PORTLAND, Maine — The Portland Fire Department is preparing to roll out a series of organizational and procedural changes in response to a consultant’s study conducted earlier this year.
Fire Chief Jerome LaMoria on Friday said the department will begin phasing in the changes by the end of the summer. While he wouldn’t discuss details, the chief said they will increase the department’s capacity for emergency medical service, fire prevention and services for island residents.
Another focus will be the department’s staffing — an issue that has attracted scrutiny from the City Council and the public. In fact, the council’s concerns about overtime wages paid to firefighters in 2012 prompted the $39,000 audit by Maryland-based consultant Public Safety Solutions.
PSS began reviewing the department’s staffing and operations in January, and released findings to the city on March 27 in a 523-page report.
The report includes 169 recommendations. Among them are proposals to reorganize the department’s management, reschedule firefighter shifts, overhaul policies and even rename the department.
“A lot of the report confirmed what many in our organization already realized,” LaMoria said.
The report also recommends hiring 41 new firefighters in order to reduce overtime, bringing the PFD’s total employment to 270. That suggestion has already been scorned by City Councilors Ed Suslovic and John Anton.
Portland’s ratio of fire personnel per capita is 3.5 per 1,000, according to Suslovic — about double the ratio of comparable cities. “We’re out of whack,” he said last month.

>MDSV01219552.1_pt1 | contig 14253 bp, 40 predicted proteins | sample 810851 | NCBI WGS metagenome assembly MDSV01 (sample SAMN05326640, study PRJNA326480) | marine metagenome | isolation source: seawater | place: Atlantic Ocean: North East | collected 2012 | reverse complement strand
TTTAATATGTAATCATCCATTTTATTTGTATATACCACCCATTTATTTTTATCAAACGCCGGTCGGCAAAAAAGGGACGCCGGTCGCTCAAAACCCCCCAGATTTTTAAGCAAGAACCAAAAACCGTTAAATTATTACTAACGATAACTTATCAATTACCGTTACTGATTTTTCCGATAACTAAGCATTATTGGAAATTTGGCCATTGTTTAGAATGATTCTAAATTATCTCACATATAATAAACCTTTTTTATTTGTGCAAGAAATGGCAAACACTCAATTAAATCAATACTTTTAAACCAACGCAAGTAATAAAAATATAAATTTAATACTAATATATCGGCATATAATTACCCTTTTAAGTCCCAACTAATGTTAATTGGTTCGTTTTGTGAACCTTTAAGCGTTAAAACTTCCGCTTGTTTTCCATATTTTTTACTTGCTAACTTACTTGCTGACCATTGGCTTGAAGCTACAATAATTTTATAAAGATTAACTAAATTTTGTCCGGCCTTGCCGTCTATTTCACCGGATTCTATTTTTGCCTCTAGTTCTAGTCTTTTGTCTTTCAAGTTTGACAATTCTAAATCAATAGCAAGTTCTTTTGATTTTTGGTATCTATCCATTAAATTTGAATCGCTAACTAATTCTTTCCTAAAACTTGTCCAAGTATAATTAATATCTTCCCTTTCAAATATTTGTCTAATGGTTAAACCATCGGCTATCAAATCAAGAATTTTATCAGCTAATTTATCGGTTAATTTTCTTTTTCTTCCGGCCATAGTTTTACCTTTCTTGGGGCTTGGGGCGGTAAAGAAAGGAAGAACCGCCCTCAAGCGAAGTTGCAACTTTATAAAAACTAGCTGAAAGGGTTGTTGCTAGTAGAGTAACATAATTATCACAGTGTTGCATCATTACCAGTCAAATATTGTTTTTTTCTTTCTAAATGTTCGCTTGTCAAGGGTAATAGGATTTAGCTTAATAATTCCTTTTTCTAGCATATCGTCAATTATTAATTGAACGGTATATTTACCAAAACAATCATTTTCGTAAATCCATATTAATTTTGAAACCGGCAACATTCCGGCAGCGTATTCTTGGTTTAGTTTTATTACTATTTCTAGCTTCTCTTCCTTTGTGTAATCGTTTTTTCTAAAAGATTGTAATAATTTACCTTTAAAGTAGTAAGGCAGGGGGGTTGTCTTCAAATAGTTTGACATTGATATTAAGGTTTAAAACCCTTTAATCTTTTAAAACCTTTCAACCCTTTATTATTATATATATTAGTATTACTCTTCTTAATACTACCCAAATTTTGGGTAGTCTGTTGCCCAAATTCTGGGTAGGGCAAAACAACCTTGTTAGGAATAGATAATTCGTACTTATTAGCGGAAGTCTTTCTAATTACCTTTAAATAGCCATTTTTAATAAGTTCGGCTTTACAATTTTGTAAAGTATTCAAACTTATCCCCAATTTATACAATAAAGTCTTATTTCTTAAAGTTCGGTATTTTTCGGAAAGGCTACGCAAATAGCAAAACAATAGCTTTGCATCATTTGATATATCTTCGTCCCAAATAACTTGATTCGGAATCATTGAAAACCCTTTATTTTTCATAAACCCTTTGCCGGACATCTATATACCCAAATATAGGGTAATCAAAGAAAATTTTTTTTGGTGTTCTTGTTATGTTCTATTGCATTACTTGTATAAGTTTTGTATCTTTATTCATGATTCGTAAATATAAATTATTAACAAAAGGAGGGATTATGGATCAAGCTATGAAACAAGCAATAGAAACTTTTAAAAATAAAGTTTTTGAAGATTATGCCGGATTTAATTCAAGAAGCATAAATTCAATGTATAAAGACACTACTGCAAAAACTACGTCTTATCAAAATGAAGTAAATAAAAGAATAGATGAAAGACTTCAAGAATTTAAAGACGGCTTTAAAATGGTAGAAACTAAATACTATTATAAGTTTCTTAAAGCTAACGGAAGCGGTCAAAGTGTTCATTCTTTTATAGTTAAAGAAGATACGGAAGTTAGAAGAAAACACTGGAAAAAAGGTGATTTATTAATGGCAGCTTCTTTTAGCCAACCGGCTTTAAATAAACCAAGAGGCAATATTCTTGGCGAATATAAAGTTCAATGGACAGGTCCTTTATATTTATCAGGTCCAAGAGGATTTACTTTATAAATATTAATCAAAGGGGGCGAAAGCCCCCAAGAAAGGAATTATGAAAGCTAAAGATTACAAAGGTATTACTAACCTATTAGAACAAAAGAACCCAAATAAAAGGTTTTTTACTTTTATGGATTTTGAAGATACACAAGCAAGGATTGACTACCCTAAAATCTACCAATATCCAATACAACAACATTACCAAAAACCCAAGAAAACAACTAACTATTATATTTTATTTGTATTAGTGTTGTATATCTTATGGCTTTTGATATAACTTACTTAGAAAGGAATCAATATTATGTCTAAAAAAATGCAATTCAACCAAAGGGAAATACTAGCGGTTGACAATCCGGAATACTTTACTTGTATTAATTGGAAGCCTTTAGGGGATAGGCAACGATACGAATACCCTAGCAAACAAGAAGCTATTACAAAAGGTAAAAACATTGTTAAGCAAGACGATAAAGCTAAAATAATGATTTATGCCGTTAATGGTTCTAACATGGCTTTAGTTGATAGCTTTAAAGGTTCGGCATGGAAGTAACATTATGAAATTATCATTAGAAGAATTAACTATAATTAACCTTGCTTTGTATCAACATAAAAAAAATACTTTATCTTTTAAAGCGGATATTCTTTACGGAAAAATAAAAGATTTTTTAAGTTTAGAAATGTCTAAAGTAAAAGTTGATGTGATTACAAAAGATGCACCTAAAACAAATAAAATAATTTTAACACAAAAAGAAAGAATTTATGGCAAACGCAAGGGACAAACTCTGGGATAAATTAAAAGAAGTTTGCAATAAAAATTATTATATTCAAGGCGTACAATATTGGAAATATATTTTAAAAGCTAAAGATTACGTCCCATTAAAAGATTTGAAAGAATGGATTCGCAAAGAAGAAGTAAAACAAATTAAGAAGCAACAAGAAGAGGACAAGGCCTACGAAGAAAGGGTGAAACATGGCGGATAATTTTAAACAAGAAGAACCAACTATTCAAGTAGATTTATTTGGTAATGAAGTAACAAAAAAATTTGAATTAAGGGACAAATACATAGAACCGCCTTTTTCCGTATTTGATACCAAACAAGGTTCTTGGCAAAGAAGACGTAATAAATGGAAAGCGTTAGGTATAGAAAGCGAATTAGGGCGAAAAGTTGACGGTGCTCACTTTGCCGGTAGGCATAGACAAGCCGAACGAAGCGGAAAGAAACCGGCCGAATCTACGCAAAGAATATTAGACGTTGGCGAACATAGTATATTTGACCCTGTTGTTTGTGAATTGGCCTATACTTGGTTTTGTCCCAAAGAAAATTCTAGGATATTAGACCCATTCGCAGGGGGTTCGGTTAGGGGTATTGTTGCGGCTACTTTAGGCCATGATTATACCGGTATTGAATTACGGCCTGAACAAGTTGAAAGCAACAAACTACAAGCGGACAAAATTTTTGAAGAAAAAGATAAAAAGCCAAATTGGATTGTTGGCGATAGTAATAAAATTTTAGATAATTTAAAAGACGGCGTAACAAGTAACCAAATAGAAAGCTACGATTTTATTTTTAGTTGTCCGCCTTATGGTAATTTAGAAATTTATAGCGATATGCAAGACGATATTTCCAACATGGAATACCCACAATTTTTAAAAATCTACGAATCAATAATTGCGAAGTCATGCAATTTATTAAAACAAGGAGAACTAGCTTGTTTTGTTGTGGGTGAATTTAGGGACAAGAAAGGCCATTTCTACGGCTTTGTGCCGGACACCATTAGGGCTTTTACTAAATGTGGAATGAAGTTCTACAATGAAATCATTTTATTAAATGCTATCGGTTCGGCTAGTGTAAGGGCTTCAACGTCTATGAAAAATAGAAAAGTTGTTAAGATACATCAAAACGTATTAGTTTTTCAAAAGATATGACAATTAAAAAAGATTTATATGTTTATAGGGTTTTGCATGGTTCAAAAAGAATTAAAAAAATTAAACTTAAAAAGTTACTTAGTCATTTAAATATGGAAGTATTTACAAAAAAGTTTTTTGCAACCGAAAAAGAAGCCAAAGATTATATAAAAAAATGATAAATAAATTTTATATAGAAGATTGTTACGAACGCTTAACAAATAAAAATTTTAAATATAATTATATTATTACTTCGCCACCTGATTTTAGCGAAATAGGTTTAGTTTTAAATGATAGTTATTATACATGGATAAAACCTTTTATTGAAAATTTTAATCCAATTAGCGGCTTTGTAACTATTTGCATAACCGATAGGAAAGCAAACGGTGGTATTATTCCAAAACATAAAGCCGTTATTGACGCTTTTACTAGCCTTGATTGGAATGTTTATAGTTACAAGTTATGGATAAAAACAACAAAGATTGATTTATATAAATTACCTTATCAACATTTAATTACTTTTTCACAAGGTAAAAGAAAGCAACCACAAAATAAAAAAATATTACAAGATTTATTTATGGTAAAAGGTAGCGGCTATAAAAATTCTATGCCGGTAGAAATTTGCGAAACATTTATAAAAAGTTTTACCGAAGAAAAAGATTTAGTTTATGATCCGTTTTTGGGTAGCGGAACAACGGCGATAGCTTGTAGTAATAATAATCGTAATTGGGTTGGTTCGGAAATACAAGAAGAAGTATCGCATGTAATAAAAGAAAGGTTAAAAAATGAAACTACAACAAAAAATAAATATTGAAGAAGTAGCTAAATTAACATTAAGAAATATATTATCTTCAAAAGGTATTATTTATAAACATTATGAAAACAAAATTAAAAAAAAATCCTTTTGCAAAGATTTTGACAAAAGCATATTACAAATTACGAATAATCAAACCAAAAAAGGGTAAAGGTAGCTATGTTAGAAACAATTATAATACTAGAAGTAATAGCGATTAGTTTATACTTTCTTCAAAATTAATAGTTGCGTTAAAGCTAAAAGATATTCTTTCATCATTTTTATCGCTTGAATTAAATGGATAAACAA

Meanwhile, the department has been mulling the recommendations, but isn’t ready yet to announce any changes in staffing.
LaMoria said a planned 90-day review of the audit has been completed, and internal focus groups are now developing specific responses.
“[The audit] gives us a lot of information to develop a multi-year plan that will allow us to correct deficiencies and build on our strengths,” LaMoria said. “It will allow us to be less reactive and to be more proactive.”
The first phase of changes will be followed by a second, yearlong phase, and a final phase of major changes over the next three to five years, the chief said.
Some of the phase-one changes may result in improvements to the PFD marine operations, another area that has been under scrutiny in the wake of two much-publicized accidents involving the city’s fire boat.
On Jan. 8, an arbitrator reduced the suspensions of two firefighters who were operating The City of Portland IV when it was damaged in an October 2011 accident. The decision renewed controversy about the way the city handled the accident — and brought back memories of an accident in November 2009.
LaMoria said the phase-one plan calls for better training of the fire boat’s three-person crews.
“Basically, we were asking [fire boat staff] to do more than they were ready to do,” he said.
Improvements such as that will “run the gamut” of the PFD, LaMoria said. He said he expects some of them to be resisted by firefighters.
“Anytime you interject change, some people are going to feel uncomfortable,” he said. “But most in the department are eager for change, and recognize that it’s coming. They’ll rise to the occasion.”